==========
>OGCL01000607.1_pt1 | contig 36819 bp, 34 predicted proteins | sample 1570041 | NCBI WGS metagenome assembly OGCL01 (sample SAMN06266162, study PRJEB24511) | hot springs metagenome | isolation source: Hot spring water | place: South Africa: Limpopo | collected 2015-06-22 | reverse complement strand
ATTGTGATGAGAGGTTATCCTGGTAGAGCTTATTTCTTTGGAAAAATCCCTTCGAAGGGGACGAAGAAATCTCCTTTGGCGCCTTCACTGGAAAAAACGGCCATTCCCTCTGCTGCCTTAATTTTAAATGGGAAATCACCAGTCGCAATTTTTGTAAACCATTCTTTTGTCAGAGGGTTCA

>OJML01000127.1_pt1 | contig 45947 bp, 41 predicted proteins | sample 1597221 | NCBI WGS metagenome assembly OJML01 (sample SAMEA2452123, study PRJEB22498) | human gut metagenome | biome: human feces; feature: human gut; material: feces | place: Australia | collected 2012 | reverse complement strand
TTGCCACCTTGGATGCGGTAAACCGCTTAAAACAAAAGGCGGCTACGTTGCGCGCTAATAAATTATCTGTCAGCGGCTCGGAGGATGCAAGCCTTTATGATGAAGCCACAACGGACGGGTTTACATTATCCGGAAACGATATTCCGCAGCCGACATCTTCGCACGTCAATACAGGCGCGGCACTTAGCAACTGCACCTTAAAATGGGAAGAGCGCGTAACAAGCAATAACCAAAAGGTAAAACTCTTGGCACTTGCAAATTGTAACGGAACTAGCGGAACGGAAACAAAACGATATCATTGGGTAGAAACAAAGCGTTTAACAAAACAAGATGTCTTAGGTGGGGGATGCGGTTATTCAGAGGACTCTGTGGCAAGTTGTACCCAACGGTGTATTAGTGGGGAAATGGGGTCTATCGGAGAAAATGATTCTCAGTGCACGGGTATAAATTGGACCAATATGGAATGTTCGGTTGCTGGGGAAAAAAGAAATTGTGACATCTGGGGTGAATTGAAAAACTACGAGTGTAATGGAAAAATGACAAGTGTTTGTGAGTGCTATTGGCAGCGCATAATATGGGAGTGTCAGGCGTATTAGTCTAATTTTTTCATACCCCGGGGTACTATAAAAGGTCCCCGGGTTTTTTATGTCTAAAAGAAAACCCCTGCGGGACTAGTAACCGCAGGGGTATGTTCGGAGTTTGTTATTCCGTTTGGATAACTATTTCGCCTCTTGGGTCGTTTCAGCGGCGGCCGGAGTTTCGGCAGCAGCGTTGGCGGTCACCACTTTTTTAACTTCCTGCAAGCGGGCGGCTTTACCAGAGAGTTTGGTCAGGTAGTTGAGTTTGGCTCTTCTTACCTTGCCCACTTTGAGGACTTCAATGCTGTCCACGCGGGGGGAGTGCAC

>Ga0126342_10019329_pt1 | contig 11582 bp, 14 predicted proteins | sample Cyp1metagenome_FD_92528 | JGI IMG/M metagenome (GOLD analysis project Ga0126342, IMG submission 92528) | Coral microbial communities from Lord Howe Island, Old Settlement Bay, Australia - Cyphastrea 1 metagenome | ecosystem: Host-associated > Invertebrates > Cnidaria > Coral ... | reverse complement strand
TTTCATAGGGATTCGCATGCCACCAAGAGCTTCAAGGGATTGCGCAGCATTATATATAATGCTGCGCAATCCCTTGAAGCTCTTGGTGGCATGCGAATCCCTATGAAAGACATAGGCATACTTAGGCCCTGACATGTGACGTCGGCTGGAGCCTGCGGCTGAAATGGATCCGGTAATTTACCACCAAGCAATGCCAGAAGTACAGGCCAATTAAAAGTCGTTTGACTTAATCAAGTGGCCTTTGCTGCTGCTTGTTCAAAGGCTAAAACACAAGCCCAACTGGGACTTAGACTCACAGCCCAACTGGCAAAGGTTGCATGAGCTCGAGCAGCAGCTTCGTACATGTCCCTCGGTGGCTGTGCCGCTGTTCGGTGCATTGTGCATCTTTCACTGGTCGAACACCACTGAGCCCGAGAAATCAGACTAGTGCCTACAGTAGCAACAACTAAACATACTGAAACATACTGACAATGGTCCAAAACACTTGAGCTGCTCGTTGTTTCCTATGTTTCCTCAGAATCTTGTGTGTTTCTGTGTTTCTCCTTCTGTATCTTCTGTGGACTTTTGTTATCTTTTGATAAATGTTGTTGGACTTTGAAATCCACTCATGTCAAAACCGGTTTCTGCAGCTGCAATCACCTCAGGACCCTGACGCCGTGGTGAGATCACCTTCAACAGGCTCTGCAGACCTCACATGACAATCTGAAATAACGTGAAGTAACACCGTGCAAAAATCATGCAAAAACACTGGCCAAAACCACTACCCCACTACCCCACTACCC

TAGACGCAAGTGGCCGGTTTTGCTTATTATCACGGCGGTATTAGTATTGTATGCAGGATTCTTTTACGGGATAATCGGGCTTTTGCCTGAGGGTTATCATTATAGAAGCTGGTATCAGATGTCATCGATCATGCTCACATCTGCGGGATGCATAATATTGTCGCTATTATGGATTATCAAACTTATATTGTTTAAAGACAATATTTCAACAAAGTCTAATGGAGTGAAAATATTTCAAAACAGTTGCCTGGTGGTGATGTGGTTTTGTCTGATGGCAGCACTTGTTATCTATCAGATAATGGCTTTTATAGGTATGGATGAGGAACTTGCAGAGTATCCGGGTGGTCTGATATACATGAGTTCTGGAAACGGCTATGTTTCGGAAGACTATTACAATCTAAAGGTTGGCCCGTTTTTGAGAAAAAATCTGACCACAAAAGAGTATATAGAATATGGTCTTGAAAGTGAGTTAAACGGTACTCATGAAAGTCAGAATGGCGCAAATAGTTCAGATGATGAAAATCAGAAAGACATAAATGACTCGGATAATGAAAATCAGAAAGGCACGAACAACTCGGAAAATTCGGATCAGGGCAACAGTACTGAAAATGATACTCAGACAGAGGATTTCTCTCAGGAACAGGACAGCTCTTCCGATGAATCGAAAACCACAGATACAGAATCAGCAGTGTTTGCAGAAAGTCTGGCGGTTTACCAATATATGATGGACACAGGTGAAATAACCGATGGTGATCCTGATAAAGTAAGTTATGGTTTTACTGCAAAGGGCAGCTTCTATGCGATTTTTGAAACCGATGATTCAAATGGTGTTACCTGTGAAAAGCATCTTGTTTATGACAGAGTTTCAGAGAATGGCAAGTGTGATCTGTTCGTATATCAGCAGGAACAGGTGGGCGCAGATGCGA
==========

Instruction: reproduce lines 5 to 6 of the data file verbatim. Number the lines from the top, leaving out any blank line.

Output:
>Ga0126342_10019329_pt1 | contig 11582 bp, 14 predicted proteins | sample Cyp1metagenome_FD_92528 | JGI IMG/M metagenome (GOLD analysis project Ga0126342, IMG submission 92528) | Coral microbial communities from Lord Howe Island, Old Settlement Bay, Australia - Cyphastrea 1 metagenome | ecosystem: Host-associated > Invertebrates > Cnidaria > Coral ... | reverse complement strand
TTTCATAGGGATTCGCATGCCACCAAGAGCTTCAAGGGATTGCGCAGCATTATATATAATGCTGCGCAATCCCTTGAAGCTCTTGGTGGCATGCGAATCCCTATGAAAGACATAGGCATACTTAGGCCCTGACATGTGACGTCGGCTGGAGCCTGCGGCTGAAATGGATCCGGTAATTTACCACCAAGCAATGCCAGAAGTACAGGCCAATTAAAAGTCGTTTGACTTAATCAAGTGGCCTTTGCTGCTGCTTGTTCAAAGGCTAAAACACAAGCCCAACTGGGACTTAGACTCACAGCCCAACTGGCAAAGGTTGCATGAGCTCGAGCAGCAGCTTCGTACATGTCCCTCGGTGGCTGTGCCGCTGTTCGGTGCATTGTGCATCTTTCACTGGTCGAACACCACTGAGCCCGAGAAATCAGACTAGTGCCTACAGTAGCAACAACTAAACATACTGAAACATACTGACAATGGTCCAAAACACTTGAGCTGCTCGTTGTTTCCTATGTTTCCTCAGAATCTTGTGTGTTTCTGTGTTTCTCCTTCTGTATCTTCTGTGGACTTTTGTTATCTTTTGATAAATGTTGTTGGACTTTGAAATCCACTCATGTCAAAACCGGTTTCTGCAGCTGCAATCACCTCAGGACCCTGACGCCGTGGTGAGATCACCTTCAACAGGCTCTGCAGACCTCACATGACAATCTGAAATAACGTGAAGTAACACCGTGCAAAAATCATGCAAAAACACTGGCCAAAACCACTACCCCACTACCCCACTACCC